It’s no surprise that lack of time is one of the primary perceived barriers to exercise. Everyone is busy, so if we wait until we have excess free time, we’ll likely never start. So how do we carve out time in our already hectic lives?
Reframe your language.
Here’s the thing: you likely do have time. We’re all given 24 hours in a day, it’s how we prioritize and structure those hours that makes the difference. How we spend some of our hours —think work—doesn’t always feel like a choice, and that’s understandable. The first step in freeing up the time we do have control of is to acknowledge that time is precious, but that we all make time for what we deem essential. Make your own health a priority, and you’ll find the time.
Keep a time journal.
One of the best ways to find time is by keeping a detailed log of everything you do in a day. How many times do you press snooze? Change your mind about what to wear? Absentmindedly scroll through social media or TV channels? Log it. Track it. Then change it. Eliminate mindless or unenjoyable activities, streamline, and delegate. Children (and spouses!) can pack their own lunches; you can find laundry services and babysitters; co-workers can pull their own weight.
Commit to it.
Once you find time, schedule it in your calendar just like any other appointment. It’s too easy to brush it aside if it’s not official. Telling someone about your goals, logging it in an app, or finding a workout partner can further help you stay accountable.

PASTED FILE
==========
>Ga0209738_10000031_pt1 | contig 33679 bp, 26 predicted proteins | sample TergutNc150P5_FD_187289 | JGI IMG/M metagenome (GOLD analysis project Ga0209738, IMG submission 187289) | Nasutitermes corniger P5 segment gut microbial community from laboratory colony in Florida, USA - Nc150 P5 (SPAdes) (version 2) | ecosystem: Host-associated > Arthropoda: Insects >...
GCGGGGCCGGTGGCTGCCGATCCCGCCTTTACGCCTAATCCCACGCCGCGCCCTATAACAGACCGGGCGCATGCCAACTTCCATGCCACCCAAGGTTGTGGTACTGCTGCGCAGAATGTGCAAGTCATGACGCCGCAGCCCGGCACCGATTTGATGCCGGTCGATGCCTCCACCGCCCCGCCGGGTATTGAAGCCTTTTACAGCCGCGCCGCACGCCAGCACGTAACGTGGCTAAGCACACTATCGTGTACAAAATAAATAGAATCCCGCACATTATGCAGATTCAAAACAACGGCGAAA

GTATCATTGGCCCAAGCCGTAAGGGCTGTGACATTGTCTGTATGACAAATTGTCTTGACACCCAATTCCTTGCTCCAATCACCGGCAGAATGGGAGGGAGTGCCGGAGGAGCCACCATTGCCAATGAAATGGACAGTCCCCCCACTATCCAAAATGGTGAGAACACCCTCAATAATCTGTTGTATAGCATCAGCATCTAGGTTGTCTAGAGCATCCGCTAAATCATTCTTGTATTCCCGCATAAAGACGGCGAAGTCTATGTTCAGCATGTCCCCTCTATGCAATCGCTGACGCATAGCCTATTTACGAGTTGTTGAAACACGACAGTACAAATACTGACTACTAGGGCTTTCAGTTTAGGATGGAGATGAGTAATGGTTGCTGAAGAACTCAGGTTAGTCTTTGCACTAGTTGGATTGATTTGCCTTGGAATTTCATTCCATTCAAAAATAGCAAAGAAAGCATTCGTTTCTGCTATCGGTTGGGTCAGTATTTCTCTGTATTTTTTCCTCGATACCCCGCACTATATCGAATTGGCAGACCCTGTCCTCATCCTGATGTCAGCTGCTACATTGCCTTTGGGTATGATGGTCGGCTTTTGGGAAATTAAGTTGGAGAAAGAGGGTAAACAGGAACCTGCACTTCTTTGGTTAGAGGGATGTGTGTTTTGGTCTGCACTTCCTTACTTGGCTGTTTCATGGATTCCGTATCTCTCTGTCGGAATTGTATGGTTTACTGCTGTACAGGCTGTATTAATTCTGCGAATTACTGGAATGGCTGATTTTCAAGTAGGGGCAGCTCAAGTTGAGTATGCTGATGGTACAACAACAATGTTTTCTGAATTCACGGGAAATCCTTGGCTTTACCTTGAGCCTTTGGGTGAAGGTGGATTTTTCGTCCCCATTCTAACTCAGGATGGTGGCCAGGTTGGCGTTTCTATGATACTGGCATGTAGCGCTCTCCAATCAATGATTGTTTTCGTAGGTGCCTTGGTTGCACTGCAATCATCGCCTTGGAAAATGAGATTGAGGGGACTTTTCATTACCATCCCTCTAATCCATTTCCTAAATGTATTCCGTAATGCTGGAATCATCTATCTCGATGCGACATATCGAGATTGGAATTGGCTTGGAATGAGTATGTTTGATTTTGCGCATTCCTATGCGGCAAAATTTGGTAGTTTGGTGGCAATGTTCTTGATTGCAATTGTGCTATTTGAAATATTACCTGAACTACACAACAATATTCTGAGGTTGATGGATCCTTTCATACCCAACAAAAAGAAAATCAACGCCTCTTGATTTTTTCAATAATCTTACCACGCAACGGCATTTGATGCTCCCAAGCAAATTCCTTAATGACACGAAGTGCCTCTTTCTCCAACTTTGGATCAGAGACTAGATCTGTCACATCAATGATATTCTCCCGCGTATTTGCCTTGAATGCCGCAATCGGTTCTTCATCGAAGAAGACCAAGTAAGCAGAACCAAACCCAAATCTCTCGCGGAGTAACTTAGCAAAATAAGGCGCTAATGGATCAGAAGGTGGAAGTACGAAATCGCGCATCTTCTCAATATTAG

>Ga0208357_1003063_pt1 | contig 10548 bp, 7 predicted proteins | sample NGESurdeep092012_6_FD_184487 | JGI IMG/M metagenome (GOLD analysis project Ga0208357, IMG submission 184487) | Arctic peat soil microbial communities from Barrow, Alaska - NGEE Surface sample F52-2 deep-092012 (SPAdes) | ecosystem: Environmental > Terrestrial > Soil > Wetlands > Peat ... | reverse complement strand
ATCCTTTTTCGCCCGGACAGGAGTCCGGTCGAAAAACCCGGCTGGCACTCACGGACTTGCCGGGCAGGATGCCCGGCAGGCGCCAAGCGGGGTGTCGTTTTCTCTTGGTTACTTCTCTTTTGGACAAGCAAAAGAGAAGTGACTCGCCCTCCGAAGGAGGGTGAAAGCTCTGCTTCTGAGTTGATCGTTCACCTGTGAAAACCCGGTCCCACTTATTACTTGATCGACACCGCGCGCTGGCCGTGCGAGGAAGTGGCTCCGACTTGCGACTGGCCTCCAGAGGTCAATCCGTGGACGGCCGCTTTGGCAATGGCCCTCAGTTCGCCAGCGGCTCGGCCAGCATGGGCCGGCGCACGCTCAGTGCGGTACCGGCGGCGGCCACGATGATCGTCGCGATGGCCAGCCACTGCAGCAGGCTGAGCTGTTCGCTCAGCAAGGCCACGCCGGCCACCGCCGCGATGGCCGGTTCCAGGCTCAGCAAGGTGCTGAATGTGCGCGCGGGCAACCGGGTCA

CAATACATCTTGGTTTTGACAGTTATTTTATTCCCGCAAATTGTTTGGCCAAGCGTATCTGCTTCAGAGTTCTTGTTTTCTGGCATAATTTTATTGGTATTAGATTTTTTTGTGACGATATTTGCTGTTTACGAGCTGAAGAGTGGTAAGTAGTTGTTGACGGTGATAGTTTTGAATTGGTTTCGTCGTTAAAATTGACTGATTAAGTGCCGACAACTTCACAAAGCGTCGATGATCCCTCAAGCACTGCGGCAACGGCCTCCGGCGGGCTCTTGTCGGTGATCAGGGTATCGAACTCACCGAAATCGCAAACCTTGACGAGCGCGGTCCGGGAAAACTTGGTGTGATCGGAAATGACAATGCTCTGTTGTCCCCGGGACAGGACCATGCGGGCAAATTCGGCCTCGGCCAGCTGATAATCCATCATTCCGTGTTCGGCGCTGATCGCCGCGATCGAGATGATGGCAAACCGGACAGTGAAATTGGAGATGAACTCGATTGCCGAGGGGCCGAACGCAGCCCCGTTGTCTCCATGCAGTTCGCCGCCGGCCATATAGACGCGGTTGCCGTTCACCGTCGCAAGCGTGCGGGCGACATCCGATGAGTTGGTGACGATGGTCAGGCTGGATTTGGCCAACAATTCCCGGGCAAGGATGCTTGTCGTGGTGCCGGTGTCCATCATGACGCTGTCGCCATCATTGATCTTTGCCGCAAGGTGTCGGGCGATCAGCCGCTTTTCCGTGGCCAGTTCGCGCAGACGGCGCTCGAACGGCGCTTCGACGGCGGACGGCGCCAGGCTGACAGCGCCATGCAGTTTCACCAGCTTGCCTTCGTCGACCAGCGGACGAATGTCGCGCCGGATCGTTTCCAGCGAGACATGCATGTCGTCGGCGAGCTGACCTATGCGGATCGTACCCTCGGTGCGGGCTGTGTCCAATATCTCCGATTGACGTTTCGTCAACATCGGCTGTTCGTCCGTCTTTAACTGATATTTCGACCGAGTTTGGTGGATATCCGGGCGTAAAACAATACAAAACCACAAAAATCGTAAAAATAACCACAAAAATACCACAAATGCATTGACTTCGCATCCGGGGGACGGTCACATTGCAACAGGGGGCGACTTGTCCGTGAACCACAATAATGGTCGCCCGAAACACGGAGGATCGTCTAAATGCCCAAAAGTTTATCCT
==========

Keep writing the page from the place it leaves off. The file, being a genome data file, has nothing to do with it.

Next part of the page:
Make it the easy choice.
Sleep in your workout clothes, lay them out the night before, or bring them to work with you. Join a gym that you pass frequently. Or invest in DVDs, online subscriptions, or home equipment so you don’t need to drive anywhere at all. Basically, have a plan. New habits are extraordinarily challenging to form, so set yourself up for success.
Focus on quality, not quantity.
If all you have is five minutes, make them count! It’s better than zero minutes. “Micro” workouts are increasingly popular. As your fitness improves, you can even experiment with high-intensity interval training.
To multitask or not to multitask?
Generally, eliminating multitasking can save time. It takes us longer to complete tasks when we’re pulled away by phone notifications or side conversations. If you devote your full attention to one task, you might find yourself with more time in the day. On the flip side, though, it can be helpful to kill two birds with one stone given the right circumstances. Can you take a walk while you talk on the phone? Hop on a stationary bike during your favorite TV show? If you’re really struggling to devote your full time and attention to a workout, this could be a good place to start.
Embrace an active like.
You’re never going to choose to make time for something you hate, so explore different options until you find your passion. Running, yoga, fitness classes, weight training, workout DVDs, cycling, recreational sports, dancing: I genuinely believe that there’s something out there for everyone. If dedicated workouts are too much right now, incorporate physical activity into your daily life. Walk or bike around town. Instead of catching up with friends over dinner or drinks, explore the neighborhood or toss a Frisbee. Round up the family for a hiking or skiing trip.
Be honest with yourself.
If you’re still struggling, ask yourself if time is truly the issue. We often use time as an excuse, when it’s really negative associations with physical activity, fear, embarrassment, or low self-esteem. This can be difficult to admit, but the more honest you are with yourself, the more progress you’ll make. Also acknowledge that sometimes you’ll miss a workout (or several), that’s the reality of living a balanced life! Sometimes you’re better off getting those extra 20 minutes of sleep or simply catching up with a friend who popped into town for a surprise visit.
There’s no one right way of managing our time. Find what works for you and make the commitment to yourself. Because you deserve it.